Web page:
Indeed, despite the delimitation of their lands as protected and intangible areas as well as the creation of buffer zones in most States of the Amazon region, one of the main threats to the survival of isolated peoples is the invasion of their lands by outsiders. In the current era of neo-colonialism, the region suffers from planned occupation and the installation of major development projects, which have justified multiple scientific, technical and military missions into their territories. Illegal loggers and miners, as well as agribusiness magnates have also been invading the areas which are home to Indigenous peoples in voluntary isolation and initial contact. Over the last weeks, in the Brazilian State of Rondônia, Indigenous organizations have reported the presence of garimpeiros (illegal gold miners) and madeireiros (timber traffickers) who have used the current health crisis as a cover to intensify their profit-driven invasions in the territories where the Karipuna people lives. Furthermore, while mining is illegal in Indigenous reserves under Brazilian law, President Jair Bolsonaro has recently introduced a bill which would open these lands to mining, oil and gas extraction, in the name of the so-called “development.” In a statement, Survival’s Uncontacted Tribes campaigner Sarah Shenker declared, “many of their territories are being invaded and stolen for logging, mining and agribusiness, with the encouragement of President Bolsonaro, who has virtually declared war on Brazil’s indigenous peoples.”
Goldminers working illegally on the territory of the Yanomami People (2003, Brazil). Source: Colin Jones, Survival International.
According to Douglas Rodrigues, specialist in indigenous health at the Universidade Federal de São Paulo, the only emergency plan which can guarantee the survival of these peoples is "the expulsion of the invaders and the protection of all lands where there are indications of [their] presence." In particular, for these Indigenous tribes, the right to self-determination, as guaranteed by the United Nations Declaration on the Rights of Indigenous Peoples among other legal documents, should be understood as the guarantee of respect for their decision to remain in isolation, also called the no-contact principle. In other words, isolation is a strategy of collective preservation, allowing them to maintain their own systems of thought, their cultures, their languages and traditions, as well as to survive the threats caused by any forced contact with the outside world. As such, Article 26 of the American Declaration on the Rights of Indigenous Peoples (2016) enshrines the collective right of Indigenous Peoples in situation of voluntary isolation or initial contact to “remain in this situation and live freely and in agreement with their cultures.” Following the adoption of this Declaration, Armstrong Wiggins, Miskito leader from Nicaragua and Director of the Indian Law Resource Center (Washington D.C. Office), declared, “[n]o Declaration is perfect, but this is an important step in the right direction to protect indigenous peoples. The American Declaration, as a human rights instrument, is a living instrument that will be interpreted in accordance with indigenous peoples’ present-day conditions, in order to better protect their human rights.” What about the right to live in voluntary isolation in the Age of Covid-19 and of an almost-global confinement?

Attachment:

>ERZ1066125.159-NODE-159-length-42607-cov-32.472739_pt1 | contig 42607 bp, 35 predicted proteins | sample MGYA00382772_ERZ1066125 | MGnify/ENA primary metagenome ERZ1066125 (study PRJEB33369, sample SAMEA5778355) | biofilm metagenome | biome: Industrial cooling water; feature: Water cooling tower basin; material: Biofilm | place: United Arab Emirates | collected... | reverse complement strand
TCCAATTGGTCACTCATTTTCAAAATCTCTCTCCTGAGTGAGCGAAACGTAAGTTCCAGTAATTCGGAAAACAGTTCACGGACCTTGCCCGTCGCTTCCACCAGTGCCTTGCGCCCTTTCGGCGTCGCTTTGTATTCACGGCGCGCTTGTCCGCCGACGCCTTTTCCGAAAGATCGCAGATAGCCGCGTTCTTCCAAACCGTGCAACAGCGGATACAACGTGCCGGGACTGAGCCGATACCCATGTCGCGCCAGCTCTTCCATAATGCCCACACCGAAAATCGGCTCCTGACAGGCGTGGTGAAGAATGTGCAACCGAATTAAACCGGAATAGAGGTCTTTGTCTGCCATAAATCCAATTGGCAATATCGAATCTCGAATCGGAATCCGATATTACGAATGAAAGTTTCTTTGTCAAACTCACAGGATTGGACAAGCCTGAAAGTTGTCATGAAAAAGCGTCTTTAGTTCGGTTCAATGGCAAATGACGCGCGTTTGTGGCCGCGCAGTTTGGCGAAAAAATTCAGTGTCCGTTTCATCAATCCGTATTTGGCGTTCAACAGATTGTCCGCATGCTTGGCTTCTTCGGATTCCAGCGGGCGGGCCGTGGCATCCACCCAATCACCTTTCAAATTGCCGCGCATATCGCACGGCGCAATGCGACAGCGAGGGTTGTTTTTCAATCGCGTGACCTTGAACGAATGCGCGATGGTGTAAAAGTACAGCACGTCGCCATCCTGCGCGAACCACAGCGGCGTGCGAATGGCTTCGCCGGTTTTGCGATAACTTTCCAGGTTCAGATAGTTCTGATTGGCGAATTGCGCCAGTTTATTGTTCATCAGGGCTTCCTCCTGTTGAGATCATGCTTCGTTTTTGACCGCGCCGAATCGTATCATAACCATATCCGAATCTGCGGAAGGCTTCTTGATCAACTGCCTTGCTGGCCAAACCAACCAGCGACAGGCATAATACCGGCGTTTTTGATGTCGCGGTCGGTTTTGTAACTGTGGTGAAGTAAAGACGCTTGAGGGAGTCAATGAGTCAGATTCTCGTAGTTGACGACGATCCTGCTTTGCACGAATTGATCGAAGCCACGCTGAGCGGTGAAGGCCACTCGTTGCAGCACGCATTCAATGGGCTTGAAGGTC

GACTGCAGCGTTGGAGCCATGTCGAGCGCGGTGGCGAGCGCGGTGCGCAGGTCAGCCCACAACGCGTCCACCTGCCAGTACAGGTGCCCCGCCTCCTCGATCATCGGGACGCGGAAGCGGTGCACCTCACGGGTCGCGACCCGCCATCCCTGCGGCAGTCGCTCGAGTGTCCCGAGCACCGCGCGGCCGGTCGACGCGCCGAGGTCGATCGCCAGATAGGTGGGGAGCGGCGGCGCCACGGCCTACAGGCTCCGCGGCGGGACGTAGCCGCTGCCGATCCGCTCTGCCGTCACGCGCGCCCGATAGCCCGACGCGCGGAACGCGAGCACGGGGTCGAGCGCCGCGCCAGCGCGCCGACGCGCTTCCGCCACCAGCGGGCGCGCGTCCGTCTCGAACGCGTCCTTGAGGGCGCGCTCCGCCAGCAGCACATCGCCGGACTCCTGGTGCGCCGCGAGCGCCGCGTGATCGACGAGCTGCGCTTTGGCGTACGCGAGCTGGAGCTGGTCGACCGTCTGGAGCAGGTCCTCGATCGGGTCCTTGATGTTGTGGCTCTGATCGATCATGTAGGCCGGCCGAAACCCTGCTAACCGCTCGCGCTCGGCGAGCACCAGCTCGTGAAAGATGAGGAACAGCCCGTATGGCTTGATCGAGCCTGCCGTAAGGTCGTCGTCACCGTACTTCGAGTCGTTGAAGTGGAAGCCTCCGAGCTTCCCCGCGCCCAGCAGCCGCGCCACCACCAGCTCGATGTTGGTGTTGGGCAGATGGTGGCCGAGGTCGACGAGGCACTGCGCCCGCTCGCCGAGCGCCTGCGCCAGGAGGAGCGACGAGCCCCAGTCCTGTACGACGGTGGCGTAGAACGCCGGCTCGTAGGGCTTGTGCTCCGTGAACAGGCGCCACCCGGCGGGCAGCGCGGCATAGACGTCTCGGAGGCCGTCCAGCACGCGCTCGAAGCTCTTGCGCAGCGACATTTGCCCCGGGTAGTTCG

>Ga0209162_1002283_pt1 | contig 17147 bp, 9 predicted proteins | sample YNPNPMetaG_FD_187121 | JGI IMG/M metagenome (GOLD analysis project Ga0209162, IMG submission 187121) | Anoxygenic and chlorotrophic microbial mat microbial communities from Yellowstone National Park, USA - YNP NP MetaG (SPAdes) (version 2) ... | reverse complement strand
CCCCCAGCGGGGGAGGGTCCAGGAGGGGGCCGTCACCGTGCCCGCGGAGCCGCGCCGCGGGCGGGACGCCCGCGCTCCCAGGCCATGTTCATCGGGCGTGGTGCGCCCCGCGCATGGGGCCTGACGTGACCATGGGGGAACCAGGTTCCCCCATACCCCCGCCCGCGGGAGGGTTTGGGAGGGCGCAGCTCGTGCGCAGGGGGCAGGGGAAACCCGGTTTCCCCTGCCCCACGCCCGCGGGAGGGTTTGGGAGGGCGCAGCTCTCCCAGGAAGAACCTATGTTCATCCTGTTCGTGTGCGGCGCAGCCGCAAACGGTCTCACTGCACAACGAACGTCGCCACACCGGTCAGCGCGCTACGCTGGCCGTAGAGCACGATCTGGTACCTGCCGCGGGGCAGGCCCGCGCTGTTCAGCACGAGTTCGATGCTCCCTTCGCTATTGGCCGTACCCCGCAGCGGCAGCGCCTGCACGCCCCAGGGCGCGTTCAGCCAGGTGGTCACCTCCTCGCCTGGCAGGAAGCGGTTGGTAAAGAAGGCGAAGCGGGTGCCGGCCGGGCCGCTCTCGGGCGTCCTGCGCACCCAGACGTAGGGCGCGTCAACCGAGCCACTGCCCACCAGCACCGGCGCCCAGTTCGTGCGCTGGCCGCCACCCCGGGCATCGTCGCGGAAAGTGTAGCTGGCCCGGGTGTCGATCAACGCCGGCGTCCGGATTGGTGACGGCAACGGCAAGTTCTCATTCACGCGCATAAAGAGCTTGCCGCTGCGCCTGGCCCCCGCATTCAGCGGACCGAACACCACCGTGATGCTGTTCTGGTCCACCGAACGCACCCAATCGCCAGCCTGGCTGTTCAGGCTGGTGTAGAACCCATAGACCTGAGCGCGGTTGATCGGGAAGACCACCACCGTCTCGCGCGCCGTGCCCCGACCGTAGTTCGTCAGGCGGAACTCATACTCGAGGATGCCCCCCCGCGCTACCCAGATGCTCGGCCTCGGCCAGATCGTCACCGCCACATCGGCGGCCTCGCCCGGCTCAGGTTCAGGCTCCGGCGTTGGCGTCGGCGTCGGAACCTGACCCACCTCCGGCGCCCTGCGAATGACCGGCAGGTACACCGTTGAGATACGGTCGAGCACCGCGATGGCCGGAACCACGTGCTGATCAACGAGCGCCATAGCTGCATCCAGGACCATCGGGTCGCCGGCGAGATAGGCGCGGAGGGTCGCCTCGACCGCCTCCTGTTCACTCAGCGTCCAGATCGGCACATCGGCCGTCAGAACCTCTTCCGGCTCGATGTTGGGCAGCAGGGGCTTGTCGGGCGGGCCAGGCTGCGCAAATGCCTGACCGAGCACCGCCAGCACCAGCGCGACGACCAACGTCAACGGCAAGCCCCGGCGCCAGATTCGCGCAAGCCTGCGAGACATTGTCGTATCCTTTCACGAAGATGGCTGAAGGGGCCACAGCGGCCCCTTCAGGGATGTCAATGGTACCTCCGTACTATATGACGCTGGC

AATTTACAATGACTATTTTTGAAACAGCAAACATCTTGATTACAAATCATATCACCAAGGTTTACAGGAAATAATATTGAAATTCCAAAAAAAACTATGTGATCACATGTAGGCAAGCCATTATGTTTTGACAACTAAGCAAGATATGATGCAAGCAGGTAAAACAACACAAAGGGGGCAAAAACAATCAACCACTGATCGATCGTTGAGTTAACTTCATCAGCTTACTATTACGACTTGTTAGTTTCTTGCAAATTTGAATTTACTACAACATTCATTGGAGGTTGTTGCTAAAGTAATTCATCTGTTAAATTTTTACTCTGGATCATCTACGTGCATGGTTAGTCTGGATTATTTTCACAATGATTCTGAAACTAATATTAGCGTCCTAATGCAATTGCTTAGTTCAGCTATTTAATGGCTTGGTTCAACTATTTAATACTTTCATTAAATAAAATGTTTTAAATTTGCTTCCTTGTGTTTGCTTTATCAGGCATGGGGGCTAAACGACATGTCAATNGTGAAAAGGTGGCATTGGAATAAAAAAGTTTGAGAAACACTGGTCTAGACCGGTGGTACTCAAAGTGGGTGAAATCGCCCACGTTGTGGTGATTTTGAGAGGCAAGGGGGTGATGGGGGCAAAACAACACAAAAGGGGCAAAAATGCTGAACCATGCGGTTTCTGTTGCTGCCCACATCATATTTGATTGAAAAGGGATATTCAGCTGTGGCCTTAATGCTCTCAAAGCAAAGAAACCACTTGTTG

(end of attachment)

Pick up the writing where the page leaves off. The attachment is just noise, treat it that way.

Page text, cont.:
In its resolution No. 1/2020 of 10 April 2020, the Inter-American Commission on Human Rights recalled the need for States to respect, promote, and protect the right to live in voluntary isolation and the principle of no contact. Furthermore, States have the international obligation to respect the right to health of Indigenous peoples; in particular, the United Nations Guidelines for Protection of Indigenous Peoples in Isolation and Initial Contact of the Amazon Region, Gran Chaco and Oriental Region of Paraguay, indicate that States must prevent the transmission of diseases to isolated tribes, through the prohibition or limitation of activities of outsiders within their lands, and must ensure their access and use of traditional biomedicine.